How To Properly Turn Your Pins and Bushings

How To Properly Turn Your Pins and Bushings

Pins and bushings often are the first parts on an undercarriage that need maintenance.

There are a number of variables that influence the amount of time before pins and bushings need attention, including application, type of material (soil, rock, etc.) in which the machine is being operated, how the operator operates the machine, maintenance practices, and the manufacturer of the undercarriage.

Properly maintained pins and bushings on machines in light applications operated with operators who operate the machine properly can last 7,000 hours (three seasons). Some contractors operating in highly abrasive materials have reported replacing pins and bushings after just 2,000 hours.

Pins and bushings wear internally when there’s a lack of lubrication, however, they don’t wear evenly; the pin wears on the side that makes contact with the bushing and wears on the mating surface of its inner diameter. Worn pins and bushings lead to tracks stretching (called pitching), which decreases the performance of the tracks and has negative impacts on the life of your undercarriage.

In order to prevent pitching, pins and bushings can be turned so that the wear side is no longer the side that makes contact. By bringing new surfaces to working areas, the wear for the difference in load is distributed. The pin and bushing turning provides new surfaces to working areas both internally and externally. Turning restores pitch on the track between pins and can prolong undercarriage life by enabling the chain to last until links and rollers need attention.

It is good to check your pins and bushings before you bring out your equipment for the season. If you see your tracks pitching, you know you have to address the pins and bushings. How often pins and bushings need to be turned also depends on all the above factors that affect pin and bushing life. You will likely need to do it at around 2,000 hours.

With the cost of labor, downtime involved, and compared to the cost a new aftermarket undercarriage, contractors are choosing not to do this maintenance. Unless the chains are not available due to the age of equipment, which at that point, the owner/operator’s hands are tied and to keep the equipment in service you do what you have to do.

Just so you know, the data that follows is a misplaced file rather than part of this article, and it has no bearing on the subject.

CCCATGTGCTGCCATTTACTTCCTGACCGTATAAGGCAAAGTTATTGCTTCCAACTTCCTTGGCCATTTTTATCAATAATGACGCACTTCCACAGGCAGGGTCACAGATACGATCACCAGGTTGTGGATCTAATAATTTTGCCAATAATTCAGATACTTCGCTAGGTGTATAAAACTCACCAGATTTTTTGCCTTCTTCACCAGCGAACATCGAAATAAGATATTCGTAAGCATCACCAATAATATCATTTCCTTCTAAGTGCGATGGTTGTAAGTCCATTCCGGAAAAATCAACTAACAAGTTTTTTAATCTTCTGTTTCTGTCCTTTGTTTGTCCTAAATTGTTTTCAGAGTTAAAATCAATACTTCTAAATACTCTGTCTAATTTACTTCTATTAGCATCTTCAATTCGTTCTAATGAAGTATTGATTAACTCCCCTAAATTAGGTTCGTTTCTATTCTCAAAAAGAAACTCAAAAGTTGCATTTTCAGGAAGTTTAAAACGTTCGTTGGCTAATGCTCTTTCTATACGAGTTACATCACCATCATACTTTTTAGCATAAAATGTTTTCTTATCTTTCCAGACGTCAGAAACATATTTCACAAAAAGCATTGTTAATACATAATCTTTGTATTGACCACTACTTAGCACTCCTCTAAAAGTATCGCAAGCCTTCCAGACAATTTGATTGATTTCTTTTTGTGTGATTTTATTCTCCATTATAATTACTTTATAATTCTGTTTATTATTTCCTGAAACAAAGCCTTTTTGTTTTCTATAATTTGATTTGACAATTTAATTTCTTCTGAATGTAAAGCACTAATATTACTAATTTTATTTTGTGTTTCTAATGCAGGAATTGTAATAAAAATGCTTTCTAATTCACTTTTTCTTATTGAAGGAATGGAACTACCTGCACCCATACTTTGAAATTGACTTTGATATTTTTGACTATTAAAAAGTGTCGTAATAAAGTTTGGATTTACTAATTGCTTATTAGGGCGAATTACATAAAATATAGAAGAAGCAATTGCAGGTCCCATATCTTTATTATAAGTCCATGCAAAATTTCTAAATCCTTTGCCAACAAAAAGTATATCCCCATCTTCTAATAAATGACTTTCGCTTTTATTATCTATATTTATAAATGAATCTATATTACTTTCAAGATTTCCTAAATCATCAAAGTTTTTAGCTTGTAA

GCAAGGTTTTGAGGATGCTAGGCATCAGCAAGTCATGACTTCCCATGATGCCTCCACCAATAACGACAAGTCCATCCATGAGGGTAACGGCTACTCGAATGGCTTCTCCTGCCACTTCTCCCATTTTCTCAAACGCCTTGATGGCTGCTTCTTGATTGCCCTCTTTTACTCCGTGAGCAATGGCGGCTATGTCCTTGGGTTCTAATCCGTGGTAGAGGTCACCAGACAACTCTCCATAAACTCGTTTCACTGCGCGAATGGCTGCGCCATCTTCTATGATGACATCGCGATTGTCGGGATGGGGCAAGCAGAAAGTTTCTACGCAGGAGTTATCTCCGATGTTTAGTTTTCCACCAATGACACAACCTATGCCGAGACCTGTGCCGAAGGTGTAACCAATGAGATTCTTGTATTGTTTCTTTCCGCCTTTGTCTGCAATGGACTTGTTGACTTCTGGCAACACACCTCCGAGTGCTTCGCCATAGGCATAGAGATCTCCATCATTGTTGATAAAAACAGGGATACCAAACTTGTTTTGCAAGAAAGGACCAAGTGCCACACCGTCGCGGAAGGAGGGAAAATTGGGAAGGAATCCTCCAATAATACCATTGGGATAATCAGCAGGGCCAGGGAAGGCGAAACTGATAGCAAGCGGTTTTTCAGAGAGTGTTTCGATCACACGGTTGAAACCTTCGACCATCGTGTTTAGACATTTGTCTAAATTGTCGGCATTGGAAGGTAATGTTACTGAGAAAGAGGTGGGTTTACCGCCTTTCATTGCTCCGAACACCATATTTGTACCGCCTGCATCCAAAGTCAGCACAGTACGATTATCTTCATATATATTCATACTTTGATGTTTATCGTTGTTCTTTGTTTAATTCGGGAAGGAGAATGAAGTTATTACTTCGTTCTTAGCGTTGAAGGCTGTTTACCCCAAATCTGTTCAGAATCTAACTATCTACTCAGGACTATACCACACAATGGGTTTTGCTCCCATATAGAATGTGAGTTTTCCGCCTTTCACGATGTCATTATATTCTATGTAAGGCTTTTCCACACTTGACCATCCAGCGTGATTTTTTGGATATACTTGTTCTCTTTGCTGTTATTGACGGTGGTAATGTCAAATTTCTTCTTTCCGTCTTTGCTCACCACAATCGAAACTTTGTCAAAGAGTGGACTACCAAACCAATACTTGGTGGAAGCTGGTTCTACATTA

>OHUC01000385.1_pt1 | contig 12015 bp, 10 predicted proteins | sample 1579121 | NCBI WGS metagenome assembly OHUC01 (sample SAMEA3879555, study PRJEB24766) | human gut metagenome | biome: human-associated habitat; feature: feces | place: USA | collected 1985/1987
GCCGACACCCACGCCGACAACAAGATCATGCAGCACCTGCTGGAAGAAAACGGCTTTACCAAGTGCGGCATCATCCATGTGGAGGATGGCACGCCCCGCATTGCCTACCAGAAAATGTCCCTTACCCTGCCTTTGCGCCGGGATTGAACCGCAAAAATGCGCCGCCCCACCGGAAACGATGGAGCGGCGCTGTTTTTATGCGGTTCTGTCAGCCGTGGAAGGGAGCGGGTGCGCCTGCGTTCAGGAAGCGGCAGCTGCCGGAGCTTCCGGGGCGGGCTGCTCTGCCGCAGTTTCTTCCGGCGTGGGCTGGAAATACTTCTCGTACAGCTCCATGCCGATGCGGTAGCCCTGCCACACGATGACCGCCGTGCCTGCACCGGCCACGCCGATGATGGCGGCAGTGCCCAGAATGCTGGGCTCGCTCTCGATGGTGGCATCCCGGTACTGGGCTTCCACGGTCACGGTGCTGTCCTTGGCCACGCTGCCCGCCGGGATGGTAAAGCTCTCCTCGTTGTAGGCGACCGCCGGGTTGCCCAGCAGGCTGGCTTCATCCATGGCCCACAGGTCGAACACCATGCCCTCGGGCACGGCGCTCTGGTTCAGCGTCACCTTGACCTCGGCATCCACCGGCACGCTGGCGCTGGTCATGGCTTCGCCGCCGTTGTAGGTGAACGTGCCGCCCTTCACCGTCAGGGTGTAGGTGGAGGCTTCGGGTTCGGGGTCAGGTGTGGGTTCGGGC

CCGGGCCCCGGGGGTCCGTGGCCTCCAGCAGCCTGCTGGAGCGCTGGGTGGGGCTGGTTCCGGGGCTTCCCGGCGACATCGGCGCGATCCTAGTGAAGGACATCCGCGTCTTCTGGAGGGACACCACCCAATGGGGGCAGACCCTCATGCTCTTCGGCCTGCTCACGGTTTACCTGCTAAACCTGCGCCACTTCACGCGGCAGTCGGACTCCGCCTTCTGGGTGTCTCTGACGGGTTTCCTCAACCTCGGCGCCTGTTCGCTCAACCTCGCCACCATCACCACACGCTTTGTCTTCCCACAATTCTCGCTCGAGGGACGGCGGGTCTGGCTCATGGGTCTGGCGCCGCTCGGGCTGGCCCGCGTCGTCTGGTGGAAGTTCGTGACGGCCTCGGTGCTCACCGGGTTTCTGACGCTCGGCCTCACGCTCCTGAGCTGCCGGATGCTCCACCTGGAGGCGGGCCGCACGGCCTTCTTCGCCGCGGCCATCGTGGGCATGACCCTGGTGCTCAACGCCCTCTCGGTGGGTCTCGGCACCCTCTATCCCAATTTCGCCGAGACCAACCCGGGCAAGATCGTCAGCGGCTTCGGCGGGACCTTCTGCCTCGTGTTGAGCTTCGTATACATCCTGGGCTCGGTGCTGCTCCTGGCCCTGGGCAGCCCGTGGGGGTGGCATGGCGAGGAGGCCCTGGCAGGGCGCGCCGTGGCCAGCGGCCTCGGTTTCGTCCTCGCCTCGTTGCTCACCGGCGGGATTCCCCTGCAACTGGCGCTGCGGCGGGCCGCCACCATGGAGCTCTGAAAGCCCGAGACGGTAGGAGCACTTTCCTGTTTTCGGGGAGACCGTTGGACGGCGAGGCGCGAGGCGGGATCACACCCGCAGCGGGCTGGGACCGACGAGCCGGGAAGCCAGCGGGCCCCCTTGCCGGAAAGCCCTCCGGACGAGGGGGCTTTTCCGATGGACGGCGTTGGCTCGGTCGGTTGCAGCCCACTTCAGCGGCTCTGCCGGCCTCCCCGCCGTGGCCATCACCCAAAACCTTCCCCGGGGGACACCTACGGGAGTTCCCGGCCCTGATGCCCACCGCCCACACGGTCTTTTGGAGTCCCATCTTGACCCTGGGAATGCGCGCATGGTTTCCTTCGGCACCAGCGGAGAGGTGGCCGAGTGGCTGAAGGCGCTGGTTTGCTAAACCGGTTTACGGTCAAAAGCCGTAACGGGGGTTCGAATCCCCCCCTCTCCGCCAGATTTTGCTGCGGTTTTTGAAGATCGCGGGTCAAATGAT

Removing pins and bushings can be a challenge. They are designed to operate tightly together and fit tight within the undercarriage. If you were replacing them, you could cut them out with a torch. But when replacing them, you can’t damage them or the bosses in which they reside or you may cause critical damage.

Pins and bushings will shrink when cold. In order to make removal easier, apply dry ice or a fire extinguisher to the pin and bushing.

Then, you can use your BFH (big forgiving hammer) to pop put the pins and bushings. There are more specialty tools for removing and/or installing pins such as a track pin press, a hydraulic press or a porta power that will make the process easier.

After you removed the pin and bushing, flip the pin (tip to tip) and rotate the bushing 180 degrees so that new surfaces become exposed to the working areas, both internally and externally. Then pop them back in.

If the pin and bushing are either greased or wet, then there are slight variations to the process. With greased bushings, simply reassemble them with heavy grease. If they are wet, refill the pin with oil by pulling a vacuum in the pin’s oil reservoir (via a self-sealing plug in the end of the pin) to draw in new oil.

If your tracks only have a few hundred hours left on them, it might be worth it to save yourself the work and just replace the tracks. The cost of an aftermarket product, which costs much less than an OEM product, can be a great alternative solution to the labor and downtime required to turn pins and bushings.

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Searching For Heavy Equipment Parts?

We specialize in undercarriage and complete components for excavators, dozers, crawler loaders, and wheel loaders.